When we interact with, and create, media, Pagans need to be more savvy than ever before. We have to think about how a story will play out in all kinds of outlets, and what the ramifications of our every word will be. We can’t control the hits-hungry amoral ethic of the Mail, but we can refuse to participate in their business model, deny them pull-quotes for their sensationalism, and work instead with outlets that have built a track record of responsible reporting. Better still, we can continue to work on lifting up our own media, so that there are strong advocates for Pagan voices on the Internet.

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32 responses to “What Does The Daily Mail’s Internet Success Mean for Pagans?”

  1. to be honest, I’d say the majority of links to the Mail’s website (and I see dozens every day) are like “omg how stupid is this story” or “how idiotic is this newspaper” or “are people that dumb?” etc.

    So it could be #1 because people think it’s the British equivalent of The Onion rather than a paper to be taken seriously..

  2. I worry less about the slanders of the Daily Mail than those of the Vatican. The latter puts some thought into theirs.

  3. I always thought The Daily Mail was akin to The Sun or OK!…Tabloid impulse buys at the check out line. Their headlines are equal to “(celebrity couple) breaking up over (celebrity’s) child by another (celebrity)”.

  4. The Daily Mail deserves all this and more. But lets not forget possibly the single most important anti-Pagan journalist at work in the UK, Damian Thompson, who happens to work for the Telegraph.

    It was Thompson who initiated the attack on the BBC for “Sucking Up To Pagans“, and it was the Telegraph who followed up Thompson’s blog post (in his blog hosted by the Telegraph) with a straight “news story” that “reported” on “raised eyebrows” over the BBC’s too-friendly coverage of Paganism. Whose eyebrows were raised? Why, none other than the Christian Legal Centre and the Christian Institute (both hardcore fundamentalist groups that Sarah Palin and Glenn Beck would feel very much at home in).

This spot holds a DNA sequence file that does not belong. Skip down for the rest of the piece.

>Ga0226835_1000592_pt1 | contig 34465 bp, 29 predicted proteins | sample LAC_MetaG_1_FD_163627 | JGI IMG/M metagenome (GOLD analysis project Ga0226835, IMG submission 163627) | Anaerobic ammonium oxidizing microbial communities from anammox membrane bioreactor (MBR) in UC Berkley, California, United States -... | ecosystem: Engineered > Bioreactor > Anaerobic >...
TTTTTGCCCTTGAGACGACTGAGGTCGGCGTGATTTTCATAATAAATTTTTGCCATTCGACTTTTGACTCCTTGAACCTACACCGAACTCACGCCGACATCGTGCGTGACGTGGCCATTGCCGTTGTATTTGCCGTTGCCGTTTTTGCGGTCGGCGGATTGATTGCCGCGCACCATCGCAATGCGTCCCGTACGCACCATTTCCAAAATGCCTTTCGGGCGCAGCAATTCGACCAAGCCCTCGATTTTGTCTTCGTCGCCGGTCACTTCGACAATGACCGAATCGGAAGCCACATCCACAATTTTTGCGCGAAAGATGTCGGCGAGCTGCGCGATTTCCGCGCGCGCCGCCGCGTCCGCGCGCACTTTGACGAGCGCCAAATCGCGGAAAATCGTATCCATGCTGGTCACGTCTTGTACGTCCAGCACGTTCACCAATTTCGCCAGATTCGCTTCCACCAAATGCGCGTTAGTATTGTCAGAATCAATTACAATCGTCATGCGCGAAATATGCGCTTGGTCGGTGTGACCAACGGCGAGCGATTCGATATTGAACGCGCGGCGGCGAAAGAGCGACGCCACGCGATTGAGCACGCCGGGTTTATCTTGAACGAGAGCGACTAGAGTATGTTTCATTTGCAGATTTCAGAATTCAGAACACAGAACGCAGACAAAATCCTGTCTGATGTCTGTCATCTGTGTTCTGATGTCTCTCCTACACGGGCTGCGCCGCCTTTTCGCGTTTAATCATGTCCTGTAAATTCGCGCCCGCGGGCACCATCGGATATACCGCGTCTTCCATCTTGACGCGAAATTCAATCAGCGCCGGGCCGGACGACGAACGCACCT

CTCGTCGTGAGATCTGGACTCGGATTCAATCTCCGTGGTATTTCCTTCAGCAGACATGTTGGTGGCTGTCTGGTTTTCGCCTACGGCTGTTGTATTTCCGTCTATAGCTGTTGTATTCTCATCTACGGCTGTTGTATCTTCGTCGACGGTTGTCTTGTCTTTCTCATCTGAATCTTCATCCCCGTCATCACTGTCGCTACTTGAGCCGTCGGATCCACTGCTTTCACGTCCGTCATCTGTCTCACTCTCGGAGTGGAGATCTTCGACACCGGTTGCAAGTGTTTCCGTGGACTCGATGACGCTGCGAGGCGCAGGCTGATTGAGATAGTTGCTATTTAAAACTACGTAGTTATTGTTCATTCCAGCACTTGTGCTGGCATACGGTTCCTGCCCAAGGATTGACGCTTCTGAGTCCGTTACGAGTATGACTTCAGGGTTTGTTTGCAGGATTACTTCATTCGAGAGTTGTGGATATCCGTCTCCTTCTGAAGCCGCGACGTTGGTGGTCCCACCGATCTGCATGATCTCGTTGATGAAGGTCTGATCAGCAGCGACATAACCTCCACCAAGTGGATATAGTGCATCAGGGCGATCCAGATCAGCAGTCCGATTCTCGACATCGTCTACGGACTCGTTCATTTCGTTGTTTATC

5. I agree with the previous commenters. I don’t take it seriously. At the same time I don’t even click or read anything they write about religion or science (I head straight to Femail). Doesn’t bother me for I do have trust that there are more people with logical (they know the Daily Mail is tabloid not credible news-news) than those who believe in everything they read. Even when other post Pagan topics from them, I don’t read it or read those my page comments/comment box.

  6. The one thing we can do that will ultimately deny their power to scandalize us is to make ourselves as widely known as pagans, as everyday people, as we possibly can. Once we get to the tipping point where everybody knows a real pagan, all of the Jack Chick schlock horror propaganda will fail to titillate any longer. It will marginalize its publishers, not us. That strategy has worked for the gay community and essentially every other minority which has tried it.

  7. Jacquie, my remark did not mean I don’t take the Daily Mail’s paganophobia seriously, just less so than some other, better-articulate paganophobes. When the top web site on the Net in terms of hits is slandering one’s religion, that’s serious.

    But I see it in the same context as supermarket checkout-line tabloid headlines. There’s a part of the population that, more or less harmlessly imho, sucks that stuff up along with saucer aliens in the White House and end-of-the-world forecasts, and seldom bothers anyone. Evidently some of them are on line.

  8. It’s the Daily Mail. No one is surprised and most people only visit the site to laugh at it. To be honest I’m surprised there’s not more in the way of “Satan Worshippers? In MY Britain?!” crap.

    Download Tea and Kittens as a browser add-on, it will be good for your blood pressure.

  9. Good article, Jason. I definitely agree and would put the Daily Mail and the Huffingtom Post right about at the same level in terms of internet sensationalism. They give headlines that are meant to troll for a reaction on both sides and feed off of the clicks that they get from the process.

    It doesn’t help any, however, when candidates like Newt Gingrich hold up the idea of gay marriage and Paganism as something to be shunned and/or ridiculed and the media jumps all over it.

  10. We at Magickal Media link to everything for and about Pagans, without editorializing, because we know that Pagans and Polytheists can think for themselves. Occasionally we’ll put “Satire” or “Highly Sensationalized” as a disclaimer for younger or less educated readers.

    However, the “Daily Fail” has wonderful pictures from their own photographers and from other magazines and news sources… such as today’s “Pagan Sun Worshippers Celebrate Ancient Fire Festival” article. The writing is crap, but the photos are always great.